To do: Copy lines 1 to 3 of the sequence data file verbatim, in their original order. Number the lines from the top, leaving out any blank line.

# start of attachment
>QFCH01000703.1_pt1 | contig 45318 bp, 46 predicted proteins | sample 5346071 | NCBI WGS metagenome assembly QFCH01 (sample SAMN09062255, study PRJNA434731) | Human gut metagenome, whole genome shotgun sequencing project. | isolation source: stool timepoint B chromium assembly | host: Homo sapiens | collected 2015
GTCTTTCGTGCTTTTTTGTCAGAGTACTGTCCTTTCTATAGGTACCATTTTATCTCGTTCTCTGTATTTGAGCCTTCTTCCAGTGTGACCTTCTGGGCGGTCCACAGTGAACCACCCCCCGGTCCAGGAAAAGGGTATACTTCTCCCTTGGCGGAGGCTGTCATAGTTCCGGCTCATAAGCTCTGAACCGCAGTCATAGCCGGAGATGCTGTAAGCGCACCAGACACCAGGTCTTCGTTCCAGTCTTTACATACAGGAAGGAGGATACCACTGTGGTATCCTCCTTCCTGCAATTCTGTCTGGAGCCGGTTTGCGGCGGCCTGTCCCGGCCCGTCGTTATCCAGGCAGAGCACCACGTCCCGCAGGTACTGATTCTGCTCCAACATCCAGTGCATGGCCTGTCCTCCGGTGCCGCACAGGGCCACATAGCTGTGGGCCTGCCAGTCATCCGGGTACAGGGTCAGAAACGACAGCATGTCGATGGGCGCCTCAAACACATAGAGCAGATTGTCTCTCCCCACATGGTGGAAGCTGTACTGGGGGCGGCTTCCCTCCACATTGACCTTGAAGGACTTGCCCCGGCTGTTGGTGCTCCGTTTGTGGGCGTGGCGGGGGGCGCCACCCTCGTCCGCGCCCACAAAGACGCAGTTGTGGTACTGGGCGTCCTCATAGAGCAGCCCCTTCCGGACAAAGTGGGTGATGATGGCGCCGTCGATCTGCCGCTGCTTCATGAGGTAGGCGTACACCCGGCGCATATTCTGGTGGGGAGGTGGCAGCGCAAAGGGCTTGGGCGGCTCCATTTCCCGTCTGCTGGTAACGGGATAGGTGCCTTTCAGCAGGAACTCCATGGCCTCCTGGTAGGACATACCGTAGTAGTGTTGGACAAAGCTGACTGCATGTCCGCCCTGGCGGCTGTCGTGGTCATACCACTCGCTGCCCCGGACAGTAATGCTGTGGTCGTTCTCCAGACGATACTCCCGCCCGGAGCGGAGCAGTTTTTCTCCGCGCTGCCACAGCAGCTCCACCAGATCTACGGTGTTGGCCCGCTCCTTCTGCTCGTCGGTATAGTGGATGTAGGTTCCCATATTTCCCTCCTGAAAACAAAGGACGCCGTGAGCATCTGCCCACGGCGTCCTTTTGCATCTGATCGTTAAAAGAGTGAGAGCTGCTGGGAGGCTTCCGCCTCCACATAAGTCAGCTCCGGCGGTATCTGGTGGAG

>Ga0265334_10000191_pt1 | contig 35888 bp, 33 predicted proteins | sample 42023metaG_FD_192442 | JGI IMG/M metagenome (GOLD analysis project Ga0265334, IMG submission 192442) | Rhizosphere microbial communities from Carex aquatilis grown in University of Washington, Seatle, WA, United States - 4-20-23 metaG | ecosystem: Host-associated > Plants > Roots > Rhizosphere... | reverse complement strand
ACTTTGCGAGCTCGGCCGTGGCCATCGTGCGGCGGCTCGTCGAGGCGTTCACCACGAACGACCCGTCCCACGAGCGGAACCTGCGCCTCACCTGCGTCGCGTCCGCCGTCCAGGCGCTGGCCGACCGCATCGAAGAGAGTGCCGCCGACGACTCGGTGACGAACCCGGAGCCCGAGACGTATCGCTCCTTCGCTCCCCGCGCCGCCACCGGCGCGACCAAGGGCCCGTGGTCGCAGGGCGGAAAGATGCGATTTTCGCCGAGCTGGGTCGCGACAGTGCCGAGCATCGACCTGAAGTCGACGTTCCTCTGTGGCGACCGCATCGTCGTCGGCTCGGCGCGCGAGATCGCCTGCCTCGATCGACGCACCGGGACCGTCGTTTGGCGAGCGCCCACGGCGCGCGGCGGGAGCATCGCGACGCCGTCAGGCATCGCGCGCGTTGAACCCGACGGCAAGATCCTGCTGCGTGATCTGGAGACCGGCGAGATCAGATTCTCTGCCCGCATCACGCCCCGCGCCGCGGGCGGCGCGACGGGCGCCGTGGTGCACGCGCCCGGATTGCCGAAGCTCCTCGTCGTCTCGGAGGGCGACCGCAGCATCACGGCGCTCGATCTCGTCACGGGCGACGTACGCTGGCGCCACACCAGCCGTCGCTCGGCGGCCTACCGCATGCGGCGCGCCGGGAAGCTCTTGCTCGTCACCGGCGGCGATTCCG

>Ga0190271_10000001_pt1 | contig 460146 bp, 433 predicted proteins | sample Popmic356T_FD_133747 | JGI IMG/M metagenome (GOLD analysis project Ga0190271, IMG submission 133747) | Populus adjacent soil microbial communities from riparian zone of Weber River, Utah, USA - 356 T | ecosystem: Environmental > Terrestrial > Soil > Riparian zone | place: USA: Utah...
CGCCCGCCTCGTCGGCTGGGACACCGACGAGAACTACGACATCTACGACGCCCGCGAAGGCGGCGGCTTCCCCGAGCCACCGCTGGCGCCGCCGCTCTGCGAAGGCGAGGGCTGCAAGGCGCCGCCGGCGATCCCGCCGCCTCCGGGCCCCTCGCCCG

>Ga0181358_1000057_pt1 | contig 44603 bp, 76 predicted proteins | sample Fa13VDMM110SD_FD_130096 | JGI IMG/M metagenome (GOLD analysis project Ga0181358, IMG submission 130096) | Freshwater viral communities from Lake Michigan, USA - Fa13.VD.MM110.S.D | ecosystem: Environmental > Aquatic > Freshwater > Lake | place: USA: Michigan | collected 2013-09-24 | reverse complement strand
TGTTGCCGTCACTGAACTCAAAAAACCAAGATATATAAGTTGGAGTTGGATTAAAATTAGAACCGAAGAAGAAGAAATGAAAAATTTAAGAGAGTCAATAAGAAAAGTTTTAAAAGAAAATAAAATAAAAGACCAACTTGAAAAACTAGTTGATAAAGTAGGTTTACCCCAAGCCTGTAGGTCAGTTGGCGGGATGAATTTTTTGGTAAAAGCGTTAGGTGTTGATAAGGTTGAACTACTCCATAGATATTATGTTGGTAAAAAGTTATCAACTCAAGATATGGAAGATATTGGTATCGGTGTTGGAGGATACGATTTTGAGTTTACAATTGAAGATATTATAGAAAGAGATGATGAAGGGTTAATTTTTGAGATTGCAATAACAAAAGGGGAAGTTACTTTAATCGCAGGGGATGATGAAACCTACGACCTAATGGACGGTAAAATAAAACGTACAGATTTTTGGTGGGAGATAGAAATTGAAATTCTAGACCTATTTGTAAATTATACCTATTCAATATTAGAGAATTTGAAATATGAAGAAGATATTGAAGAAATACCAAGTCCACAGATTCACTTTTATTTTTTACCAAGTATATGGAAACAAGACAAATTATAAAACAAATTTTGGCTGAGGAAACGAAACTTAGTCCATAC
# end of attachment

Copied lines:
>QFCH01000703.1_pt1 | contig 45318 bp, 46 predicted proteins | sample 5346071 | NCBI WGS metagenome assembly QFCH01 (sample SAMN09062255, study PRJNA434731) | Human gut metagenome, whole genome shotgun sequencing project. | isolation source: stool timepoint B chromium assembly | host: Homo sapiens | collected 2015
GTCTTTCGTGCTTTTTTGTCAGAGTACTGTCCTTTCTATAGGTACCATTTTATCTCGTTCTCTGTATTTGAGCCTTCTTCCAGTGTGACCTTCTGGGCGGTCCACAGTGAACCACCCCCCGGTCCAGGAAAAGGGTATACTTCTCCCTTGGCGGAGGCTGTCATAGTTCCGGCTCATAAGCTCTGAACCGCAGTCATAGCCGGAGATGCTGTAAGCGCACCAGACACCAGGTCTTCGTTCCAGTCTTTACATACAGGAAGGAGGATACCACTGTGGTATCCTCCTTCCTGCAATTCTGTCTGGAGCCGGTTTGCGGCGGCCTGTCCCGGCCCGTCGTTATCCAGGCAGAGCACCACGTCCCGCAGGTACTGATTCTGCTCCAACATCCAGTGCATGGCCTGTCCTCCGGTGCCGCACAGGGCCACATAGCTGTGGGCCTGCCAGTCATCCGGGTACAGGGTCAGAAACGACAGCATGTCGATGGGCGCCTCAAACACATAGAGCAGATTGTCTCTCCCCACATGGTGGAAGCTGTACTGGGGGCGGCTTCCCTCCACATTGACCTTGAAGGACTTGCCCCGGCTGTTGGTGCTCCGTTTGTGGGCGTGGCGGGGGGCGCCACCCTCGTCCGCGCCCACAAAGACGCAGTTGTGGTACTGGGCGTCCTCATAGAGCAGCCCCTTCCGGACAAAGTGGGTGATGATGGCGCCGTCGATCTGCCGCTGCTTCATGAGGTAGGCGTACACCCGGCGCATATTCTGGTGGGGAGGTGGCAGCGCAAAGGGCTTGGGCGGCTCCATTTCCCGTCTGCTGGTAACGGGATAGGTGCCTTTCAGCAGGAACTCCATGGCCTCCTGGTAGGACATACCGTAGTAGTGTTGGACAAAGCTGACTGCATGTCCGCCCTGGCGGCTGTCGTGGTCATACCACTCGCTGCCCCGGACAGTAATGCTGTGGTCGTTCTCCAGACGATACTCCCGCCCGGAGCGGAGCAGTTTTTCTCCGCGCTGCCACAGCAGCTCCACCAGATCTACGGTGTTGGCCCGCTCCTTCTGCTCGTCGGTATAGTGGATGTAGGTTCCCATATTTCCCTCCTGAAAACAAAGGACGCCGTGAGCATCTGCCCACGGCGTCCTTTTGCATCTGATCGTTAAAAGAGTGAGAGCTGCTGGGAGGCTTCCGCCTCCACATAAGTCAGCTCCGGCGGTATCTGGTGGAG

>Ga0265334_10000191_pt1 | contig 35888 bp, 33 predicted proteins | sample 42023metaG_FD_192442 | JGI IMG/M metagenome (GOLD analysis project Ga0265334, IMG submission 192442) | Rhizosphere microbial communities from Carex aquatilis grown in University of Washington, Seatle, WA, United States - 4-20-23 metaG | ecosystem: Host-associated > Plants > Roots > Rhizosphere... | reverse complement strand